On The Death Of Damon. (Translated From Milton)

Ye Nymphs of Himera (for ye have shed
Erewhile for Daphnis and for Hylas dead,
And over Bion's long-lamented bier,
The fruitless meed of many a sacred tear)
Now, through the villas laved by Thames rehearse
The woes of Thyrsis in Sicilian verse,
What sighs he heav'd, and how with groans profound
He made the woods and hollow rocks resound
Young Damon dead; nor even ceased to pour
His lonely sorrows at the midnight hour.
The green wheat twice had nodded in the ear,
And golden harvest twice enrich'd the year,
Since Damon's lips had gasp'd for vital air
The last, last time, nor Thyrsis yet was there;
For he, enamour'd of the Muse, remain'd
In Tuscan Fiorenza long detain'd,
But, stored at length with all he wish'd to learn,
For his flock's sake now hasted to return,
And when the shepherd had resumed his seat
At the elm's root within his old retreat,
Then 'twas his lot, then, all his loss to know,
And, from his burthen'd heart, he vented thus his woe.
Go, seek your home, my lambs; my thoughts are due
To other cares than those of feeding you.
Alas! what Deities shall I suppose
In heav'n or earth concern'd for human woes,
Since, Oh my Damon! their severe decree
So soon condemns me to regret of Thee!
Depart'st thou thus, thy virtues unrepaid
With fame and honour, like a vulgar shade?
Let him forbid it, whose bright rod controls,
And sep'rates sordid from illustrious souls,
Drive far the rabble, and to Thee assign
A happier lot with spirits worthy thine!
Go, seek your home, my lambs; my thoughts are due
To other cares than those of feeding you.
Whate'er befall, unless by cruel chance
The wolf first give me a forbidding glance,
Thou shalt not moulder undeplor'd, but long
Thy praise shall dwell on ev'ry shepherd's tongue;
To Daphnis first they shall delight to pay,
And, after Him, to thee the votive lay,
While Pales shall the flocks and pastures love,
Or Faunus to frequent the field or grove,
At least if antient piety and truth
With all the learned labours of thy youth
May serve thee aught, or to have left behind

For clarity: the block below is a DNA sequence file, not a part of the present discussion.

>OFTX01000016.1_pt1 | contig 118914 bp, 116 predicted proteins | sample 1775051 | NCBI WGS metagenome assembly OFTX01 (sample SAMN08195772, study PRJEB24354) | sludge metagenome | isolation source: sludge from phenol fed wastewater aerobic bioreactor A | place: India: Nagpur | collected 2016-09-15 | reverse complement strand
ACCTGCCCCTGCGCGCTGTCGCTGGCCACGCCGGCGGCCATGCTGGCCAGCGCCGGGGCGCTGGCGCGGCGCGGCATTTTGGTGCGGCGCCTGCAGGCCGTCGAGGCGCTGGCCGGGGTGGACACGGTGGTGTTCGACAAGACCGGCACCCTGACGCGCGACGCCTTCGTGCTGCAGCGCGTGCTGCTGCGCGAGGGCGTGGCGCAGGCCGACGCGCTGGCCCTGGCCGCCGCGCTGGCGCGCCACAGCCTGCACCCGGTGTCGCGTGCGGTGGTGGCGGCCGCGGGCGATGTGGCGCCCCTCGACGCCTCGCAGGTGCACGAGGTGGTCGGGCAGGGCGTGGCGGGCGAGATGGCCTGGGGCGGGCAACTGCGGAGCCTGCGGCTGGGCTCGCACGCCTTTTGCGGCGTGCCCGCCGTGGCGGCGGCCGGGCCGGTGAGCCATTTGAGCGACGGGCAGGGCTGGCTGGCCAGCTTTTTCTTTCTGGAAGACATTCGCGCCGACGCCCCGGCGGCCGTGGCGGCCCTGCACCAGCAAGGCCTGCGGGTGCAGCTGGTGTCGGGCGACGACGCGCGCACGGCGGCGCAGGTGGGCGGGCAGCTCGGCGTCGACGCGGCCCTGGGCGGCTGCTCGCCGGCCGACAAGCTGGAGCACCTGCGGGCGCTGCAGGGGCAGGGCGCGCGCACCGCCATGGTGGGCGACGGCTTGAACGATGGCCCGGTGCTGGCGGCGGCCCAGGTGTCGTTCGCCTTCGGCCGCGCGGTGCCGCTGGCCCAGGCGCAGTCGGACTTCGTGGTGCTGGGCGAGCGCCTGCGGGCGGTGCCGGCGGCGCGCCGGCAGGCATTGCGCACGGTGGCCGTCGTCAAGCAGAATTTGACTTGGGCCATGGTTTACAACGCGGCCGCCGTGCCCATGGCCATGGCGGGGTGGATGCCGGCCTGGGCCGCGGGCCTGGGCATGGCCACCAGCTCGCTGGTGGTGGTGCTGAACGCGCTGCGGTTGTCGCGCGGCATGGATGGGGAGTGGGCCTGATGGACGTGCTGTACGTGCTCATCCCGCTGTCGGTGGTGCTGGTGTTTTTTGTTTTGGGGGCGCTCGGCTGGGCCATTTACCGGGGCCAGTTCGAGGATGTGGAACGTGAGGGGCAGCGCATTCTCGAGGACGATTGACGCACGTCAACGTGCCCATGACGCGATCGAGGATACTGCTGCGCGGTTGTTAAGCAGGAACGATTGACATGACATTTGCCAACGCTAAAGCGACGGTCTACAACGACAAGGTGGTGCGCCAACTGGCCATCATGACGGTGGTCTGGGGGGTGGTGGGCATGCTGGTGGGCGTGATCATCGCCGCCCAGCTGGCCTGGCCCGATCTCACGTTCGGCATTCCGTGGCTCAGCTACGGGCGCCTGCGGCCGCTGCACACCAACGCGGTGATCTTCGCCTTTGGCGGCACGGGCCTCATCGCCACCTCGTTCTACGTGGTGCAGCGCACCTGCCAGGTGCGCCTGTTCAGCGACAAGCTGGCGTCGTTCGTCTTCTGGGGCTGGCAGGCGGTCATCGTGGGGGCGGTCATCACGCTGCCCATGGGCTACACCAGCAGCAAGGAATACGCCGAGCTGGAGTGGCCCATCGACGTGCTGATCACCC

A sorrowing friend, and of the tuneful kind.
Go, seek your home, my lambs, my thoughts are due
To other cares than those of feeding you.
Yes, Damon! such thy sure reward shall be,
But ah, what doom awaits unhappy me?
Who, now, my pains and perils shall divide,
As thou wast wont, for ever at my side,
Both when the rugged frost annoy'd our feet,
And when the herbage all was parch'd with heat,
Whether the grim wolf's ravage to prevent
Or the huge lion's, arm'd with darts we went?
Whose converse, now, shall calm my stormy day,
With charming song who, now, beguile my way?
Go, seek your home, my lambs; my thoughts are due
To other cares than those of feeding you.
In whom shall I confide? Whose counsel find
A balmy med'cine for my troubled mind?
Or whose discourse with innocent delight
Shall fill me now, and cheat the wint'ry night,
While hisses on my hearth the pulpy pear,
And black'ning chesnuts start and crackle there,
While storms abroad the dreary meadows whelm,
And the wind thunders thro' the neighb'ring elm?
Go, seek your home, my lambs; my thoughts are due
To other cares than those of feeding you.
Or who, when summer suns their summit reach,
And Pan sleeps hidden by the shelt'ring beech,
When shepherds disappear, Nymphs seek the sedge,
And the stretch'd rustic snores beneath the hedge,
Who then shall render me thy pleasant vein
Of Attic wit, thy jests, thy smiles again?
Go, seek your home, my lambs; my thoughts are due
To other cares than those of feeding you.
Where glens and vales are thickest overgrown
With tangled boughs, I wander now alone
Till night descend, while blust'ring wind and show'r
Beat on my temples through the shatter'd bow'r.
Go, seek your home, my lambs; my thoughts are due
To other cares than those of feeding you.
Alas, what rampant weeds now shame my fields,
And what a mildew'd crop the furrow yields!
My rambling vines unwedded to the trees
Bear shrivel'd grapes, my myrtles fail to please,
Nor please me more my flocks; they, slighted, turn
Their unavailing looks on me, and mourn.
Go, seek your home, my lambs; my thoughts are due
To other cares than those of feeding you.
Aegon invites me to the hazel grove,
Amyntas, on the river's bank to rove,
And young Alphesiboeus to a seat
Where branching elms exclude the midday heat--
'Here fountains spring-here mossy hillocks rise--'
'Here Zephyr whispers and the stream replies--'
Thus each persuades, but deaf to ev'ry call
I gain the thickets, and esc
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William Cowper

William Macquarie Cowper was an Australian Anglican archdeacon and Dean of Sydney. more…

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"On The Death Of Damon. (Translated From Milton)" Poetry.net. STANDS4 LLC, 2020. Web. 24 Feb. 2020. <https://www.poetry.net/poem/40049/on-the-death-of-damon.-(translated-from-milton)>.

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